Penketh Group champions sustainability, wellbeing and recycled products

Penketh Group has revealed an increase in the number of customers looking for well-designed products with strong eco credentials.
The recycling trend has spread firmly from the home to the work environment with more companies sourcing products with a sustainable pedigree.
Paul Mann, Sales Director of Penketh Group, said: “We are seeing an increasing number of customers interested in well-designed and sustainable products that incorporate elements of recycling, upcycling and re-using.
“There are an incredible array of products on the market today including chairs that can be completely recycled, stunning fabrics with strong eco credentials and even acoustic lamps made from recycled felt.
“We see many different trends but the emphasis today is on creating spaces that encourage productivity amongst employees, promote wellbeing, and that also care for the environment.”
The company has recently worked with interior designers SpaceInvader to provide furniture for engineering consultants Hilson Moran to meet the WELL Building Standard. All the furniture was sourced by Penketh to conform to stringent VOC (volatile organic compounds) expectations in order to improve air quality and ensure long-term compliance.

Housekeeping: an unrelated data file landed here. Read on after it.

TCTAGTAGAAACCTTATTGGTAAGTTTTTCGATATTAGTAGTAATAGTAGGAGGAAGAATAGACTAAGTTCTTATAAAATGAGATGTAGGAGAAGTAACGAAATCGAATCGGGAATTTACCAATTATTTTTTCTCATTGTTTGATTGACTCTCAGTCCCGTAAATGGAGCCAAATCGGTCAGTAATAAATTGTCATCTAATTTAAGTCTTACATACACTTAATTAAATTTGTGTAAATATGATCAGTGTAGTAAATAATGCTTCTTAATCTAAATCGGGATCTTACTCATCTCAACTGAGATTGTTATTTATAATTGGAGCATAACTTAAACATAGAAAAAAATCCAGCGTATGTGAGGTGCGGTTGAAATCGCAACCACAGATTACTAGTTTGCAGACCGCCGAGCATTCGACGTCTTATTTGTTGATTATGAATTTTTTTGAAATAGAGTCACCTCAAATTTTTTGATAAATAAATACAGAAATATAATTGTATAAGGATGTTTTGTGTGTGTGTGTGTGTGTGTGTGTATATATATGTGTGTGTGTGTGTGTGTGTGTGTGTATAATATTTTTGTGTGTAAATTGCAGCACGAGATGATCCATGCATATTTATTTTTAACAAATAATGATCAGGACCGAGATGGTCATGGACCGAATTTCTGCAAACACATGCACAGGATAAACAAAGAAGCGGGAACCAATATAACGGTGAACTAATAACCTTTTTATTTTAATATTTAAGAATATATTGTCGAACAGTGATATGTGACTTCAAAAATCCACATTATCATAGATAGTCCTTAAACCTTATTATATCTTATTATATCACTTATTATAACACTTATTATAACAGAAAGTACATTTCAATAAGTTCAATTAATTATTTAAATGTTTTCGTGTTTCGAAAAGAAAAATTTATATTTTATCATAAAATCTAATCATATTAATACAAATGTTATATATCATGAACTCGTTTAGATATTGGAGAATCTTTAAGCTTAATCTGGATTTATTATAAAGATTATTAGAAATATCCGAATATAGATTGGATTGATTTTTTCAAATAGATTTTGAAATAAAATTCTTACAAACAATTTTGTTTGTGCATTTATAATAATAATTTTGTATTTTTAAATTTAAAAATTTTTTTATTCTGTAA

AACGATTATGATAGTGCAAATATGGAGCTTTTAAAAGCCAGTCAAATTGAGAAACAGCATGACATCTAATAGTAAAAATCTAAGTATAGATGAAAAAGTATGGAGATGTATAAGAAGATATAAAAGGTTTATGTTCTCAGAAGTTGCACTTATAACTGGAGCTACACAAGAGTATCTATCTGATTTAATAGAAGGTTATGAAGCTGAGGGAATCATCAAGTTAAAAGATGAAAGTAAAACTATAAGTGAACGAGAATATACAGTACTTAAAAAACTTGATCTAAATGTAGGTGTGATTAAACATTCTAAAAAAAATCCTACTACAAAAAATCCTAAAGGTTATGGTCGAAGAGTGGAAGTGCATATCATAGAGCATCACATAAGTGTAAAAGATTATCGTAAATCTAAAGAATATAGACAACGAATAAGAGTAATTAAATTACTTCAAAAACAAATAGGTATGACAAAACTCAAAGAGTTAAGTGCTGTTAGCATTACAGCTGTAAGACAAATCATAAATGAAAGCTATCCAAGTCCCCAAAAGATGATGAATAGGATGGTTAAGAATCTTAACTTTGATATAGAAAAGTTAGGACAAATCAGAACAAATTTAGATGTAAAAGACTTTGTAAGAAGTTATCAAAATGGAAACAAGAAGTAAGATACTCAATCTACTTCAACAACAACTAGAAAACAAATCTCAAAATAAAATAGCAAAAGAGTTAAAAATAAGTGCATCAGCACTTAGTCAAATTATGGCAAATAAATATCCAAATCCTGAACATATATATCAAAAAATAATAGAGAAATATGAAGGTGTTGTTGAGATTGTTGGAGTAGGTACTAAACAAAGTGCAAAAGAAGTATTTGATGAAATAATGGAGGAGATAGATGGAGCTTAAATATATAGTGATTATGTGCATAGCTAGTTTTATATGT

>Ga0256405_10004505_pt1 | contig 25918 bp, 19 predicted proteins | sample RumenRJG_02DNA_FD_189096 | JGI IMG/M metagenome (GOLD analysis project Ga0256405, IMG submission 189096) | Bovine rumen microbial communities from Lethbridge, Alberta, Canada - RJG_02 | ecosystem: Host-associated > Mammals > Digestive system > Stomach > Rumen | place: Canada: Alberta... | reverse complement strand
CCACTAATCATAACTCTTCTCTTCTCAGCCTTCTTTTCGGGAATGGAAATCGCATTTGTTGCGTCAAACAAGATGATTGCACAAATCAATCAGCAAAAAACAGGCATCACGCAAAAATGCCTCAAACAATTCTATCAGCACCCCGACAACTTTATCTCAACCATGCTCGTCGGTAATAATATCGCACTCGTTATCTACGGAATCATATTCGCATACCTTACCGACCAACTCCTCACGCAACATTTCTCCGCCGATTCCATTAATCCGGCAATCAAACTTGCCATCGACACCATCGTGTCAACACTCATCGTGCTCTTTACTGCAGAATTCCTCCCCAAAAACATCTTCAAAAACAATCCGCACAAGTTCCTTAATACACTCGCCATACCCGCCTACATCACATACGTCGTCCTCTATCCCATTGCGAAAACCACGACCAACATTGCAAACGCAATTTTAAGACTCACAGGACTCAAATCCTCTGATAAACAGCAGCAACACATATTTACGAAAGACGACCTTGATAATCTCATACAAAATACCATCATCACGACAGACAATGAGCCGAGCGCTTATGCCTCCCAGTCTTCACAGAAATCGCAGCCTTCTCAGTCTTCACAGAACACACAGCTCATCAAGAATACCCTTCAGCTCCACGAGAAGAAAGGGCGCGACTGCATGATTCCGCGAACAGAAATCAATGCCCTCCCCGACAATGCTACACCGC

Hilson Moran’s Manchester office is now set to be the first WELL Gold Standard accredited office in the North of England.
Worker wellbeing is a hot topic and there are an increasing number of products coming to market which help people feel good at work and drive business performance.
Christina Strand is one of the designers from Ocee Design which pioneers new furniture products to ‘enhance the working environment of the end user’.
She said: “A cosier direction and a more organic shape is entering the workplace. There is also a shift in focus, not just on the cost of furnishings any more but the quality.
“We care about the environment a lot and we think, as the designers, we have an important role to play. We always try to make quality furniture, where the shape and materials are designed to have the longest life-cycle possible.”

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